At Raha Interntional School, Khalifa City, the design of the learning spaces has been particularly important and impactful for the Early Years Department. Anna Lacey, Vice Principal and Head of Early Years explains;
"There is a tendency in schools to go big, bright, and very colourful. If not used in a meaningful way this can create lots of visual noise for children which makes it hard to concentrate. We planned the furniture, the walls, the whole environment to be as neutral as possible, this is to allow the children, the resources and their work to be the things that jump out at you.
One of our big focuses for the building was the idea of connection. Lots of natural light spilling through the many windows and doors connecting the children to their outdoor learning environment, the hub spaces and corridors, thus transforming the corridors into learning spaces too. Because of this connectivity, learning is on display everywhere you look and there is an effortless fluidity between all the different learning spaces."
Classroom design can be equally impactful in secondary schools. At Dubai College, teachers have embraced the 'Harkness Method' with great success. Harkness classrooms are simple in design and feature a single oval table, rather than the traditional classroom furniture many readers will remember from their own school days! Harkness tables are said to help students explore their ideas as a group and develop the courage to speak, as well as improving listening skills and empathy.
Sarah Lambert, English Teacher and Specialist Leader in Education for Oracy and Harkness at Dubai College has spearheaded the use of the Harkness table at the school. Mrs Lambert, who explored topic of Harkness for her recent Masters degree, explained,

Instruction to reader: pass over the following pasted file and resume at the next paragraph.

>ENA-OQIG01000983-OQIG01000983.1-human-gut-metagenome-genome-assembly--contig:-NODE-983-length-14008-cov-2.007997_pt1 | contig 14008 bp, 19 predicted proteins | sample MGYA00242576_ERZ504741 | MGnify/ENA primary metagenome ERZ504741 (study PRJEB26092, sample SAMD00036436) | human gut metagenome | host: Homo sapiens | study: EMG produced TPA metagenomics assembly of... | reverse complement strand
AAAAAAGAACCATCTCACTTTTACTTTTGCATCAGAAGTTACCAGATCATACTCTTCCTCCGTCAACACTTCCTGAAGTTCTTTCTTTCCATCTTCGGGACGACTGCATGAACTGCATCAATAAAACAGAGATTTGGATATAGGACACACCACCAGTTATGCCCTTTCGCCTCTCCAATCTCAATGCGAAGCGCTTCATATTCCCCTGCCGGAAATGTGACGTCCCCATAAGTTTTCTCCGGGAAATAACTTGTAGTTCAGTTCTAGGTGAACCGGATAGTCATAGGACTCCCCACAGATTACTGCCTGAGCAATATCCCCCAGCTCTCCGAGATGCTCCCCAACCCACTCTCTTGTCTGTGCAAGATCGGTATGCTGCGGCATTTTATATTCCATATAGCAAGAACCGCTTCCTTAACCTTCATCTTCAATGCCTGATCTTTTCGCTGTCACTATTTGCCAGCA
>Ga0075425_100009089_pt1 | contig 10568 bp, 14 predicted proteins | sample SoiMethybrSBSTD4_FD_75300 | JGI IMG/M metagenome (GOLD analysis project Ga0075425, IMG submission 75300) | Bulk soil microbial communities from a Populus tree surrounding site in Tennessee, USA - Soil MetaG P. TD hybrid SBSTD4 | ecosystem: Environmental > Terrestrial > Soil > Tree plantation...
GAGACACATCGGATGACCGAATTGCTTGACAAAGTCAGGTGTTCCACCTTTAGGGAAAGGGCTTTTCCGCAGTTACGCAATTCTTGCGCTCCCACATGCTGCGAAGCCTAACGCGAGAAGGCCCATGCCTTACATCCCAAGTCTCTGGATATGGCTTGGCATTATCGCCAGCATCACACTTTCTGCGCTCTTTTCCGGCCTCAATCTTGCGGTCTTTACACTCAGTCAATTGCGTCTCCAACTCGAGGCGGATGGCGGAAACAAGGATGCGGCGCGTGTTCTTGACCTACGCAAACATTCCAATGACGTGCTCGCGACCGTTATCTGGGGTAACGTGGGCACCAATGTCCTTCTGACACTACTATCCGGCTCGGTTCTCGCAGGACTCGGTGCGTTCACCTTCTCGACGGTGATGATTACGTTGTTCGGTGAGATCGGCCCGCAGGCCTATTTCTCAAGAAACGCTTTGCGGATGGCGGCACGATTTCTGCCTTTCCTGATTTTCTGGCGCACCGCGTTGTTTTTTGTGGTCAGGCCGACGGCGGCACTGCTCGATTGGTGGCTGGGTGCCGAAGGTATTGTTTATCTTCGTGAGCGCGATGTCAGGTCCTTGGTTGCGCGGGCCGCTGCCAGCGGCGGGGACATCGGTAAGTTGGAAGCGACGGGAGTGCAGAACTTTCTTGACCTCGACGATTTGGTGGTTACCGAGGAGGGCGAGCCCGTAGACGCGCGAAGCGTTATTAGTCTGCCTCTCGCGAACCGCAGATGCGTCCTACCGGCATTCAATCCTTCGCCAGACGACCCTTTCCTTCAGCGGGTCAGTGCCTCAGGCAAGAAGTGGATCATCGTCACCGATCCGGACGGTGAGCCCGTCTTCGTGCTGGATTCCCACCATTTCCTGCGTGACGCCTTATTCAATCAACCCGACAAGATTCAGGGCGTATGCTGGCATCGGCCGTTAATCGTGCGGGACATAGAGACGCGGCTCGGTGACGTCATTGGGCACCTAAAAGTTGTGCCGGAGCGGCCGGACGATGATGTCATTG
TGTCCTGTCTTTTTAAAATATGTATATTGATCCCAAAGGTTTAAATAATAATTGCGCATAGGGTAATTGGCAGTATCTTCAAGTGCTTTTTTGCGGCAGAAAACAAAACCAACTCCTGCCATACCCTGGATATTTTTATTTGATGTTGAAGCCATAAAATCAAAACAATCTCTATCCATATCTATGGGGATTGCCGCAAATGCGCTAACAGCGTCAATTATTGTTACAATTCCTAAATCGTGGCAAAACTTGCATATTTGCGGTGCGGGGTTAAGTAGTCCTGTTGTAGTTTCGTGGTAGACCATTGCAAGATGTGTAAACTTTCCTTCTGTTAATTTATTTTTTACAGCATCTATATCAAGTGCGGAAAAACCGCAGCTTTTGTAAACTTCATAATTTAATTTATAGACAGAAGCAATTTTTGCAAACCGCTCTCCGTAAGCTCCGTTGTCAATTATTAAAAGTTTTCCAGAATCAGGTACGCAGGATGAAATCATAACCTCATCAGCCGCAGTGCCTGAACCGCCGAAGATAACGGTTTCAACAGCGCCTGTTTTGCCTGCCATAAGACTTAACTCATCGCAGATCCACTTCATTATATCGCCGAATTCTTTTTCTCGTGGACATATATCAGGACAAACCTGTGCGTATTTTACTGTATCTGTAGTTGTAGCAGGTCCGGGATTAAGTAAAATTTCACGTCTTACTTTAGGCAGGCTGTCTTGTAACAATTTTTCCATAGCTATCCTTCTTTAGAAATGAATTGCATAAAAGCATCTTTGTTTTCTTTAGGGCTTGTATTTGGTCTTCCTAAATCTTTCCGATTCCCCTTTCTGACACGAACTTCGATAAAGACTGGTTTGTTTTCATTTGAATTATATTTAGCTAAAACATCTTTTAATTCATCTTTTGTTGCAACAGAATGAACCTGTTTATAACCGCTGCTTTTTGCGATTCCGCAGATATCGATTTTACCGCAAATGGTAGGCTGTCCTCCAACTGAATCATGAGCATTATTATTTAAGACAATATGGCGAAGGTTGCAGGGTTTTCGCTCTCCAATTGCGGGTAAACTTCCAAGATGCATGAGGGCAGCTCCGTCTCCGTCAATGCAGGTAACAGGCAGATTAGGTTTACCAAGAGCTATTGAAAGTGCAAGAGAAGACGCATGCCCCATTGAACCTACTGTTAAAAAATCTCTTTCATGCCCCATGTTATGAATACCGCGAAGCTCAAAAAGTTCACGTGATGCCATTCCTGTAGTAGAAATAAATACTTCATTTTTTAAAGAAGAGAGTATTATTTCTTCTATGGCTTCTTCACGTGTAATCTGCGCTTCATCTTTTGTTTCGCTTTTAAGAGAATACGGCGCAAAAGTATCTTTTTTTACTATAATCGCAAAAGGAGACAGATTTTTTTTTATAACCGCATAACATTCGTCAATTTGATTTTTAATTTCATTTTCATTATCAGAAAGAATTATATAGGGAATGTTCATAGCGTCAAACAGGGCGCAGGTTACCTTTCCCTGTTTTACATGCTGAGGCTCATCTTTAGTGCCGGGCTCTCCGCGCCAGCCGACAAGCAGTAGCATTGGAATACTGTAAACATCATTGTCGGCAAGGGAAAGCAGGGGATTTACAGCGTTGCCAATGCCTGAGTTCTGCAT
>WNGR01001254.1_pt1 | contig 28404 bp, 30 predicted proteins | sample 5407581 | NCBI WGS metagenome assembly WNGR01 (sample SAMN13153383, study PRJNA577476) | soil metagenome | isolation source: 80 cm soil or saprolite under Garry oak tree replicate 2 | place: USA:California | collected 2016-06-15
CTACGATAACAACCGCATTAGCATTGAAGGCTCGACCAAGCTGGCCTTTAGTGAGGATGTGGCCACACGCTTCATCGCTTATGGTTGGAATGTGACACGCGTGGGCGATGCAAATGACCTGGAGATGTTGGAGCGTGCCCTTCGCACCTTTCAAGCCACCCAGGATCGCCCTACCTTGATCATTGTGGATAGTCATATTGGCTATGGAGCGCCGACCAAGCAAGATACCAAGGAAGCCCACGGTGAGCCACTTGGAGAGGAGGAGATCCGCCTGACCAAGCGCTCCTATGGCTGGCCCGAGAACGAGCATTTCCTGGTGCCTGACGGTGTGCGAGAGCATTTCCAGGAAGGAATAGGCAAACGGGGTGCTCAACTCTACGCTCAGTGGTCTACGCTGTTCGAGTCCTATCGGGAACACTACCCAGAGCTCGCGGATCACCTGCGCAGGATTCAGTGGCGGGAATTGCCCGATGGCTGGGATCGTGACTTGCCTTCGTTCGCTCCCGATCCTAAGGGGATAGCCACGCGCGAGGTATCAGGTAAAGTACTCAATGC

"Having our students sit around an oval Harkness table creates a very different dynamic than a traditional linear furniture configuration. We find that facing one another facilitates communication, eye contact and positive interaction. Our teachers use an app to ‘map’ the contributions of students during Harkness lessons, and the data produced from this is fascinating. Over time, we see that confident, vocal students (who perhaps previously dominated discussions) learn to step back and listen more. By contrast, the once less vocal students become much more likely to contribute and be forthright about their opinions. Harkness has been brilliant for facilitating communication, oracy, and equity in our lessons".
Mrs Lambert's passion for all things Harkness has seen her delivering oracy training in a number of schools as well as creating the Dubai Oracy Hub, in order to share the success of purposeful classroom talk across schools in the emirate. Mrs Lambert explained,
"When we first began using Harkness at Dubai College, we started with the oldest students and a small number of subjects areas. As time has gone on, we have been able to expand the use of Harkness and a focus on oracy to a much broader range of subjects and to our younger students too. We have plans to renew the buildings within the school in the coming years, and Harkness classrooms and other flexible spaces will be a significant feature in the design.
"Connecting with other schools is very important to us. We now have a collaboration with Victory Heights Primary School. The team at VHPS place a similar emphasis on oracy in their curriculum, and each year send a number of their students to us at Dubai College for secondary school. It’s been a natural and useful partnership and sharing of expertise between primary and secondary”.